Given that it has been raining cats & dogs for over eighteen hours now there’s plenty of opportunity to get on with the work! So I have at last finished at least one piece to my satisfaction. It derives its title from both the context in which it has been produced (on the waterfront here in Scalloway) and a poem by the late Peter Redgrove entitled On Losing One’s Black Dog. The view from our French Windows reminds me a little of the time when, albeit briefly, I knew Peter as a student at Falmouth where he was, luckily for us, the Complementary Studies tutor. He was very finely attuned to the Cornish environment and spoke eloquently and imaginatively about the ‘Black Dog’ in its several senses, one of which (not the one referred to directly in the poem) concerned the melancholia that descends on all things Cornish in the winter months. After today’s performance here (see photo below) during August one can only imagine what mid-winter brings to the folk here on Shetland!
I returned home yesterday from a jolly trip out with my pal Simon. We had been enjoying a visit to one of our favourite haunts, the Hepworth at Wakefield, and, as usual it didn’t disappoint. One might have thought this venue wouldn’t or even couldn’t change a great deal being dedicated substantially to the work of Barbara Hepworth but full marks to the team there for re-inventing the context in which her work is situated on a regular basis. On this visit Henry Moore inhabits the first of the handsome spaces, small maquettes and early carvings and some very interesting documentation (esp. photos of works long since missing in action) the second before you enter a bigger gallery current given over to the Independent Group. This is topical as well as thoroughly interesting as, of course, Richard Hamilton is an integral part of it – reminding one of his current retrospective at Tate. One of the most fascinating exhibits for me was an extraordinary film shot in 57 I think – sadly by an artist whose name I didn’t recognise (nor write down!) that seemed to presage Gilbert & George’s escapades in the East End fifteen years later – by featuring Paolozzi and Michael Andrews (go figure!) wandering around the East End and being jeered and taunted wherever they roam. On through the huge Hepworth plasters room and into the space where a local artist Albert Wainwright (1898-1943) has been given a mini retrospective. These are in the main rather illustrative works of some charm but of relatively minor importance but, and with a canny use of new digital technology, it is his sketchbooks from the period 1928 to 1937 that are absolutely intriguing. The use of two tablets enables you to not only see some open pages from the books but leaf through them in their entirety. And it is what these documents reveal that is very interesting today…firstly Wainwright was gay at a time when obviously he could never openly declare his sexuality…and secondly he was enthralled by a passion for Germany and all things German…right up until there is a dawning realisation of what Nazism is enviably leading to. The books are full of lively sketches and short anecdotal remarks…and they deserve a wider audience…but full marks to the Hepworth for this one. In the remaining galleries space is given over to a substantial retrospective of the American photographer, Philip-Lorca Di Corcia. This show cemented the view I already had of his work that the really strong body of pictures were those he ‘staged’ in his Streetworks. A lot of the earlier pictures seemed to me at least to reprise ground that a lot of recent American photography has covered and the more recent photographs had that rather deadly ‘Crewdson’ directorial stance that frankly there’s rather too much of about nowadays. The Streetworks though are extremely interesting and intriguing pictures that repay some close study. Across the way from Hepworth proper its worth mentioning The Calder, a space for more experimental work that is proper handsome too and acts as a really strong ‘value-added’ attraction. The current show by Erika Vogt is a melange of sculptural objects interspersed by five video screens running collages of material…it reminded me a little of being at the Whitney Biennial!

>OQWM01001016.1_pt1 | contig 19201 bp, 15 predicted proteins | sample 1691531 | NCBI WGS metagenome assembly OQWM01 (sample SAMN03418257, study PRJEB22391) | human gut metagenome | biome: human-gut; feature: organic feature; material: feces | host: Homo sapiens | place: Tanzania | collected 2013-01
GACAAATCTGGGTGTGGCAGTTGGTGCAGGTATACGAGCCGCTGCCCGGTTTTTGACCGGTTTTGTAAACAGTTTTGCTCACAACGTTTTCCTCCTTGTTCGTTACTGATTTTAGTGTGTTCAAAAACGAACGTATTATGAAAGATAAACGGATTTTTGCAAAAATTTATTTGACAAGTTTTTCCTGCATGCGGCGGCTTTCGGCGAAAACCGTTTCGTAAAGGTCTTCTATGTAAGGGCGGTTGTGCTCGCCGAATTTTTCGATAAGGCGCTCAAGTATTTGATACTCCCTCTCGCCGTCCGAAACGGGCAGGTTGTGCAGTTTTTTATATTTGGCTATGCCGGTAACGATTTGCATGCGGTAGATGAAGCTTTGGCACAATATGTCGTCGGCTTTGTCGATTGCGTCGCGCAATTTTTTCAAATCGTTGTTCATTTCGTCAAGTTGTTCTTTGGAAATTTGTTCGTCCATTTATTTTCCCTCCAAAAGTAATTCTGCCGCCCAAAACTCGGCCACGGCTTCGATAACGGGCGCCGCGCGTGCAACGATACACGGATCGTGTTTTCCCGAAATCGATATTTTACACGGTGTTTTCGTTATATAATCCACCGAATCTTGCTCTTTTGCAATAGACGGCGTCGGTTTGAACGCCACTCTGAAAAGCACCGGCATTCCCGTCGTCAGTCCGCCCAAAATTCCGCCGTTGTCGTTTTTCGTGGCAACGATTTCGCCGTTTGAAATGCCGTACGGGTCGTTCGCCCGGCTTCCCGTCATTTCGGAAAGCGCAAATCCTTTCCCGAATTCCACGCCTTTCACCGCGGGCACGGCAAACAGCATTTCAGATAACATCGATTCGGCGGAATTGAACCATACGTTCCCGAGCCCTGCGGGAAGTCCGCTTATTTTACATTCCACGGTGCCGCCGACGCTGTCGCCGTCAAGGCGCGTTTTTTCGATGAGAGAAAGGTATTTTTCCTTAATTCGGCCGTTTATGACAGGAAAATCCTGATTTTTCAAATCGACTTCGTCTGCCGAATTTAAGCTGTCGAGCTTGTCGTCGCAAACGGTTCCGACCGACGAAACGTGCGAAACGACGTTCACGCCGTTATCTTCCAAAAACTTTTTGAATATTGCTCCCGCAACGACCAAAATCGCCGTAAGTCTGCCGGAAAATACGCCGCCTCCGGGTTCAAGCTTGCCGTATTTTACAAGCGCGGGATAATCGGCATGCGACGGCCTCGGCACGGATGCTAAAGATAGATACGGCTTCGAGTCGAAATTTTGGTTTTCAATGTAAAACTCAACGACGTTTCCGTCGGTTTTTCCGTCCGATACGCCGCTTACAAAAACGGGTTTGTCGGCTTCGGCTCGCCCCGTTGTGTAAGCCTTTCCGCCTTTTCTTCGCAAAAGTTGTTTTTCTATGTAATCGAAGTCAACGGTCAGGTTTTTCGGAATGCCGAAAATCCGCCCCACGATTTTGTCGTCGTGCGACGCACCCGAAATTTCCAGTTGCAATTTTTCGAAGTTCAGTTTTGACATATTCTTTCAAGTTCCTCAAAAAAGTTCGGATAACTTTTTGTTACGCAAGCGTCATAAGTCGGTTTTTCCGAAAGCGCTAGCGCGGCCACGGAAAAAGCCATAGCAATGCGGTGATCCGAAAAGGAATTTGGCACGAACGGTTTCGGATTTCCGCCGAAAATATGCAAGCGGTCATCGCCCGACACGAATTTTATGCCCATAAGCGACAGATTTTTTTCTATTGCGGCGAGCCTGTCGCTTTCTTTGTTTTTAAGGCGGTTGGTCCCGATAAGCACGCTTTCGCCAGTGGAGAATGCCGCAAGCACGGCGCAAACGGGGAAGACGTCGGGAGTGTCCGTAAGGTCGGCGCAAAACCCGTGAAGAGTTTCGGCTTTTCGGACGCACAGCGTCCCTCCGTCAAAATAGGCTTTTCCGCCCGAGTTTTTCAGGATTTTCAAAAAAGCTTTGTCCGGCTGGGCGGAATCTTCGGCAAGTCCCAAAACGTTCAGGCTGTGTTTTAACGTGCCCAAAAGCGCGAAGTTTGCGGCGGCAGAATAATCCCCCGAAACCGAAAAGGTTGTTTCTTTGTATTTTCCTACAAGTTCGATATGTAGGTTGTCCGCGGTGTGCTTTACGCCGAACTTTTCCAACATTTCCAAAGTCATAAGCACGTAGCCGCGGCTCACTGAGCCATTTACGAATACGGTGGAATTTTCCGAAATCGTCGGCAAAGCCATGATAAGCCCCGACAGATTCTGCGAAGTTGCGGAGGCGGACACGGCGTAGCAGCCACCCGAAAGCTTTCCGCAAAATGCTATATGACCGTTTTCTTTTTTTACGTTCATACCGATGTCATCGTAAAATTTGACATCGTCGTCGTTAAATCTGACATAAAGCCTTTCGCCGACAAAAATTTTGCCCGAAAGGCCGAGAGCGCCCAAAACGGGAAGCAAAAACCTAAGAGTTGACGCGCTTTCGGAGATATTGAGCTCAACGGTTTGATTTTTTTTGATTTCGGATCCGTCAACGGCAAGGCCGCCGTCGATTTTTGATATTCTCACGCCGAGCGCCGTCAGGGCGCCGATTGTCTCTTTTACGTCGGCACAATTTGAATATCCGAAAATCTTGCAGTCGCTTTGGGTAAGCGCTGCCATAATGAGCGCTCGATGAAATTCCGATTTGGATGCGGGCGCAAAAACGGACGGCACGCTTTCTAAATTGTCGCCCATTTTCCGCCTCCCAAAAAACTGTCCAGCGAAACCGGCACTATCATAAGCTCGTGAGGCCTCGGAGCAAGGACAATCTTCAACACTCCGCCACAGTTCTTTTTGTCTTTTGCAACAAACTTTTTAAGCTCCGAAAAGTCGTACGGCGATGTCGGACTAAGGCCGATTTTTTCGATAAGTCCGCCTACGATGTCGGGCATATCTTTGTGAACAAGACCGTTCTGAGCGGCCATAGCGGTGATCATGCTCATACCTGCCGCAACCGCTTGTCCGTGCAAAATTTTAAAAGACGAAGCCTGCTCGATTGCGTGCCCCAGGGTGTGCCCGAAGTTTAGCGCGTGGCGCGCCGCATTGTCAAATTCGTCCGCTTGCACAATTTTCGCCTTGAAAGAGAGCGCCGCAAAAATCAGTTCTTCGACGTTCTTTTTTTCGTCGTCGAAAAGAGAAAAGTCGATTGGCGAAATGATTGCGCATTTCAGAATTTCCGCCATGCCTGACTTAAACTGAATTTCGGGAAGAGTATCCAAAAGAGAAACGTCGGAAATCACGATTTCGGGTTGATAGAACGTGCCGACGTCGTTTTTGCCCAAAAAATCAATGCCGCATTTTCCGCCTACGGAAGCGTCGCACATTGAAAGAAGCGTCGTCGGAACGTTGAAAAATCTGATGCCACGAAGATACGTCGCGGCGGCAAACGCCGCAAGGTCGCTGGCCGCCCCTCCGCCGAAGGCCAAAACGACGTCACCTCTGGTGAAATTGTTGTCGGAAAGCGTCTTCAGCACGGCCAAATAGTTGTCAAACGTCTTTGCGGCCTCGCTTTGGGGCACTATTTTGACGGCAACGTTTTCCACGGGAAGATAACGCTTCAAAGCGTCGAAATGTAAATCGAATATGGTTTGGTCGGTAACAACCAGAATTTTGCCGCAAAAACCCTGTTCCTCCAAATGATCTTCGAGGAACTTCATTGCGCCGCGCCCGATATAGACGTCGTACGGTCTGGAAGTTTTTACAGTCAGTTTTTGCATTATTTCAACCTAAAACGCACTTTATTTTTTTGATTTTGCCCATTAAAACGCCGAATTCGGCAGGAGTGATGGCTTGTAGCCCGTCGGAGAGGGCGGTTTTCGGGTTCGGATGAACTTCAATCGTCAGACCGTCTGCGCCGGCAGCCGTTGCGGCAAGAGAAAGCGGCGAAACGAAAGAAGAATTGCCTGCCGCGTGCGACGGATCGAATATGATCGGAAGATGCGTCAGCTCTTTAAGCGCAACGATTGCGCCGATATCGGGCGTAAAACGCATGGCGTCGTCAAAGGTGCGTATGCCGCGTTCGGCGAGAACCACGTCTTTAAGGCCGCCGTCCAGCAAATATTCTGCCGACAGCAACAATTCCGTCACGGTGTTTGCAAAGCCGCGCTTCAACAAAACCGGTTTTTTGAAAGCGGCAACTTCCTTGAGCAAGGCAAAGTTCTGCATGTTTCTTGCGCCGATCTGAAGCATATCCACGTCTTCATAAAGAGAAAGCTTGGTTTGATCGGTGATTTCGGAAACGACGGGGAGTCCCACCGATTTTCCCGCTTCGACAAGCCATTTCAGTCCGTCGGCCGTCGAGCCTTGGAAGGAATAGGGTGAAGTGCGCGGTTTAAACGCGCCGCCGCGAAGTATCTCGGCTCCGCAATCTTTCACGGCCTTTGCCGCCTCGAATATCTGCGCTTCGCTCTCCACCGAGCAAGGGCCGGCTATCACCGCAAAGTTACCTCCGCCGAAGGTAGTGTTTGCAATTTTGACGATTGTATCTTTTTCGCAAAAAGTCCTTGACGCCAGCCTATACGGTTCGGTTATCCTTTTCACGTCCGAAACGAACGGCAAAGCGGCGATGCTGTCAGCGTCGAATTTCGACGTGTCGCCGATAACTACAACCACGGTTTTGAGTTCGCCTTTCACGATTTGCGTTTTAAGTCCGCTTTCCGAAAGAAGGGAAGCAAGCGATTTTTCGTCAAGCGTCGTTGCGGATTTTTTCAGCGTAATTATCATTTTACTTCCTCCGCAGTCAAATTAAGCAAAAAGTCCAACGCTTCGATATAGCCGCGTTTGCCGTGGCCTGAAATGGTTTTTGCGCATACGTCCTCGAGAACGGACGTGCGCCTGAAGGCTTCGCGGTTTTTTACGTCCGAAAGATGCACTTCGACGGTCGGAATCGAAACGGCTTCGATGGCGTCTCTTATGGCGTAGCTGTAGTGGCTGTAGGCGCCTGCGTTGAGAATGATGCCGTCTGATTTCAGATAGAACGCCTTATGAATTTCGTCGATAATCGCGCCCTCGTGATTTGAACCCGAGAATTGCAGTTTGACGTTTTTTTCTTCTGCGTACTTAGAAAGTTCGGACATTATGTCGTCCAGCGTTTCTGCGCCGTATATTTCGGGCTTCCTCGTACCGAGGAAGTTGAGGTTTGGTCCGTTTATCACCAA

So all in all plenty to see and a good lunch too (though I managed to tip half my bottle of Peroni over my companion!) and a call in at Yorkshire Sculpture Park on the way back.
So far so good…but when I got home I felt quite poorly, so much so that I immediately cancelled my teaching session for today…and it’s good I did as this morning I felt in no condition to travel…or to teach. However a good few doses of pills and a day at home resting is doing the business. And every cloud…I have managed to properly start researching for a big project I have in mind for this autumn following on from Deadly Delicious last year. Until I’m sure of it I’m keeping it under wraps (apart from my friend who is already providing some good input whilst we are out and about) but it’s starting to take shape and today has been a goodly part of the process. In addition since lunchtime I’ve had some time to do some more updating of archive material. Three Sales is a part of that ongoing task…something I produced at home at the very start of the summer holiday when I was 17. I’d forgotten about my three experiments with sheet polythene (the other two were significantly smaller pieces) but it is just another of those enquiries that I get started with and then abandon…maybe I’ll pick this one up again…rather in the manner of the Cornish Coastal works…